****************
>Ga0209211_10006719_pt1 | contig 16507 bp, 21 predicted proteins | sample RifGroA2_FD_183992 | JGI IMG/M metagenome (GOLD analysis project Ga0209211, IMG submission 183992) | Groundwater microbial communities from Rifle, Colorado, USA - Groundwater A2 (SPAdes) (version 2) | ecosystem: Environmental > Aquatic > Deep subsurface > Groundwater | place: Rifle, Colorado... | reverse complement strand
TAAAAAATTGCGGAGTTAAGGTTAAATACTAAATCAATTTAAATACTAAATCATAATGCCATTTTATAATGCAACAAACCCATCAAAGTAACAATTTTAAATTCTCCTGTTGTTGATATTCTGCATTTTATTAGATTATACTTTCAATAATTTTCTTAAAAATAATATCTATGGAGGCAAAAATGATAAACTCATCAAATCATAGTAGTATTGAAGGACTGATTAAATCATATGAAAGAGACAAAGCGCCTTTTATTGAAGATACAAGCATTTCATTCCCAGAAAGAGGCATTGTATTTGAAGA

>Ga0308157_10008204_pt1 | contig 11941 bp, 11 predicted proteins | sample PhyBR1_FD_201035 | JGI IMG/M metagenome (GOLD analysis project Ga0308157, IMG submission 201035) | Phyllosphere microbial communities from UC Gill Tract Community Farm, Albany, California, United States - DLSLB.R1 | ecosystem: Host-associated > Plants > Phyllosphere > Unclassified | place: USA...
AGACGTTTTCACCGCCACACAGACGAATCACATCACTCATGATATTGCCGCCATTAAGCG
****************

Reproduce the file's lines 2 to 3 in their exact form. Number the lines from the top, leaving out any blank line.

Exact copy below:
TAAAAAATTGCGGAGTTAAGGTTAAATACTAAATCAATTTAAATACTAAATCATAATGCCATTTTATAATGCAACAAACCCATCAAAGTAACAATTTTAAATTCTCCTGTTGTTGATATTCTGCATTTTATTAGATTATACTTTCAATAATTTTCTTAAAAATAATATCTATGGAGGCAAAAATGATAAACTCATCAAATCATAGTAGTATTGAAGGACTGATTAAATCATATGAAAGAGACAAAGCGCCTTTTATTGAAGATACAAGCATTTCATTCCCAGAAAGAGGCATTGTATTTGAAGA

>Ga0308157_10008204_pt1 | contig 11941 bp, 11 predicted proteins | sample PhyBR1_FD_201035 | JGI IMG/M metagenome (GOLD analysis project Ga0308157, IMG submission 201035) | Phyllosphere microbial communities from UC Gill Tract Community Farm, Albany, California, United States - DLSLB.R1 | ecosystem: Host-associated > Plants > Phyllosphere > Unclassified | place: USA...